The mysteries of pear-shaped fruits and vegetables appear to have been revealed. Scientists in the US have found that disabling one gene in a tomato can make it pear-shaped. Squash, aubergines and pears, they claim, probably owe their shape to the same effect.
Writing in a recent issue of the Proceedings of the National Academy of Sciences, plant biologist Steven Tanksley and his colleagues at Cornell University, New York claim that without the gene, called OVATE, the top of a fruit grows more than the bottom, giving it a long neck and a bulbous base.
The gene probably stops growth in normal fruit by making a protein that controls other genes, said Tanksley. The model plant Arabidopsis has its own version, but nobody knew what it did.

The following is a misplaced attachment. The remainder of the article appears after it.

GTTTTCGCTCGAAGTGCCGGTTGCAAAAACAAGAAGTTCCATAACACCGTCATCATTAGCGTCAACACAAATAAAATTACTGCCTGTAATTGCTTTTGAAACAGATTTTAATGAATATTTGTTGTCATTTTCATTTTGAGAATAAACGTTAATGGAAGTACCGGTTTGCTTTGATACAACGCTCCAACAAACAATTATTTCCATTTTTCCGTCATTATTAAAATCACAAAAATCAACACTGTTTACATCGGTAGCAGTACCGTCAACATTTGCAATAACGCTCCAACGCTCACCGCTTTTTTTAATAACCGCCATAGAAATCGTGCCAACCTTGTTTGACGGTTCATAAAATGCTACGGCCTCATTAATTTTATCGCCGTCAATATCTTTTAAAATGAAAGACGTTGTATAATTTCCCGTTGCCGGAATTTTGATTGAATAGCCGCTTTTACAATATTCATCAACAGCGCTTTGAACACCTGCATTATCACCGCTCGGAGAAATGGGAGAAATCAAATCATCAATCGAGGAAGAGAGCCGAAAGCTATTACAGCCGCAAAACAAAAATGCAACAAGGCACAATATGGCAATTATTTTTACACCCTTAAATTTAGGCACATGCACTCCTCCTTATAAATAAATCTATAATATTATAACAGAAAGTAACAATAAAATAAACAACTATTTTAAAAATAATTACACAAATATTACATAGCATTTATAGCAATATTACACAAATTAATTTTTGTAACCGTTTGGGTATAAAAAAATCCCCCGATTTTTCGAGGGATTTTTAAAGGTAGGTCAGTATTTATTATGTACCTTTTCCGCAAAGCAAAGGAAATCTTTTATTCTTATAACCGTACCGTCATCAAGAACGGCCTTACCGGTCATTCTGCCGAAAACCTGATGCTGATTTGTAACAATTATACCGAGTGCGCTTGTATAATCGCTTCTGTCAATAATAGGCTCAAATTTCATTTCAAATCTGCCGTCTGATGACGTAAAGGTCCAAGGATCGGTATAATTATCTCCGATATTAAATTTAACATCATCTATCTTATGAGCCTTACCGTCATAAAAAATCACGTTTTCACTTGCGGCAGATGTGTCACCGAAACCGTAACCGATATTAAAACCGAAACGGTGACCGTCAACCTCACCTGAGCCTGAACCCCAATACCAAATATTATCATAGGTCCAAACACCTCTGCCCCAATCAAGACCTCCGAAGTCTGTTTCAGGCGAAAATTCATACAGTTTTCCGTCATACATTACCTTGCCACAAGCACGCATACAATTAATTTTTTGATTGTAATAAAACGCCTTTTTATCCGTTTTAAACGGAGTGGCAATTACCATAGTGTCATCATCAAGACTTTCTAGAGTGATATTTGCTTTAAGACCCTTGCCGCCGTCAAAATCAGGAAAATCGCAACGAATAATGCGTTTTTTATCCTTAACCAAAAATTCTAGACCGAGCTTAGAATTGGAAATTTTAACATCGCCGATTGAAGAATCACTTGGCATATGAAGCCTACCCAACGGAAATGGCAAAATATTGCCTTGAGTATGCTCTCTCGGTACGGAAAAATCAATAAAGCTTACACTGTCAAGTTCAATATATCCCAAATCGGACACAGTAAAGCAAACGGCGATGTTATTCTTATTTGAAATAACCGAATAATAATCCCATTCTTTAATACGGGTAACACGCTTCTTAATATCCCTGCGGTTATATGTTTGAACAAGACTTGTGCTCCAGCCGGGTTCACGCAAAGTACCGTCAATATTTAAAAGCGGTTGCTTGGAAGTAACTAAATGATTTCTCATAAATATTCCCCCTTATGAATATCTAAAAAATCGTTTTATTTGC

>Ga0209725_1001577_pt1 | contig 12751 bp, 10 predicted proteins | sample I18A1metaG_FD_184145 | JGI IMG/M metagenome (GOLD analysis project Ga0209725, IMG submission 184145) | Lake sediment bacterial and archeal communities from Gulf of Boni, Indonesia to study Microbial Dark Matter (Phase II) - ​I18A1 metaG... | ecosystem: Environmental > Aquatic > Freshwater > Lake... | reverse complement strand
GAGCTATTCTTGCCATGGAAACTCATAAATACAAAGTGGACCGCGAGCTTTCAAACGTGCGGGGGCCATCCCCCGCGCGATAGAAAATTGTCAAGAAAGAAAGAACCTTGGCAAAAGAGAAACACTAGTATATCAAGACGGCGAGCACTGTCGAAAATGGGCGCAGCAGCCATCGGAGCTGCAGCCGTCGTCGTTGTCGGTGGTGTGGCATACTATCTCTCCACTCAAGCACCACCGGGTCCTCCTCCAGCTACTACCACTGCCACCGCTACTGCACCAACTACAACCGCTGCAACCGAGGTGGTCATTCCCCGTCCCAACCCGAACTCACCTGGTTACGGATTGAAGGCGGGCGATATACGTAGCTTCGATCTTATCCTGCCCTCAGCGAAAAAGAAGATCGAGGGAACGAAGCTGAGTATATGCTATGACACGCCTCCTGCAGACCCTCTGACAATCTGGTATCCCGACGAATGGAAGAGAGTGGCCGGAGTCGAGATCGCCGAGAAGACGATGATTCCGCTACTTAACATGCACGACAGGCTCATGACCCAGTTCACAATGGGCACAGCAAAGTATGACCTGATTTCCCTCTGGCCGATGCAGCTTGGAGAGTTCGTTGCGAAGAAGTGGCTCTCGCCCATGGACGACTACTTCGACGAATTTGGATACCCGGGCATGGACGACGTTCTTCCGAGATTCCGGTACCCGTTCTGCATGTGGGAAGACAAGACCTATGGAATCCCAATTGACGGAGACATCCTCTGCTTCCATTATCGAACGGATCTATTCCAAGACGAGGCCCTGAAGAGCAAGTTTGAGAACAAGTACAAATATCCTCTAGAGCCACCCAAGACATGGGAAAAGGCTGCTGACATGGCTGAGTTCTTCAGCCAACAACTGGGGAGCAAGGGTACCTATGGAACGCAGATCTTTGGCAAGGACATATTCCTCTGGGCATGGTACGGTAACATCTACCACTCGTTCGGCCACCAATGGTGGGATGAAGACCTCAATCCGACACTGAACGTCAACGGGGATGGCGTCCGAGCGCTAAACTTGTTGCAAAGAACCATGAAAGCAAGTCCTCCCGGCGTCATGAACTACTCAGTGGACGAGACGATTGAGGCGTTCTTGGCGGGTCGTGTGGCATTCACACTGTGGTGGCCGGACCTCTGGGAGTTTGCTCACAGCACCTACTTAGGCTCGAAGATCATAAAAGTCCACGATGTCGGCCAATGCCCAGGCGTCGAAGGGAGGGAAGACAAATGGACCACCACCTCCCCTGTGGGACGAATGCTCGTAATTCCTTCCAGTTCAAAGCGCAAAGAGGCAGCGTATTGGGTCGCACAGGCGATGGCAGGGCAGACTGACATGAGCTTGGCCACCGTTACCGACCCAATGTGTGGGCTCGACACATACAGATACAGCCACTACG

An article in this week's issue of Nature magazine reports that plant breeders developed strains of pear-shaped tomatoes in the early twentieth century. "But at some point in the intervening 50 years the material was lost," said Tanksley. His team reinvented the trait from an existing variety.
The Nature report adds that most wild fruit - including the ancestors of cultivated crops - are small and round. An animal biting into them anywhere has a good chance of a mouthful of seeds. A long, seedless neck is a waste of a plant's resources.
According to the report we humans have a penchant for pear-shaped fruit and have bred elongated species for aesthetic reasons. Plant biologist John Doebley of the University of Wisconsin in Madison told Nature: "Humans like novelty. Rather than something practical, gardeners might just have enjoyed the curiosity value."
Full findings of the study are published in the Proceedings of the National Academy of Sciences, doi: 10.1073/pnas.162485999(2002).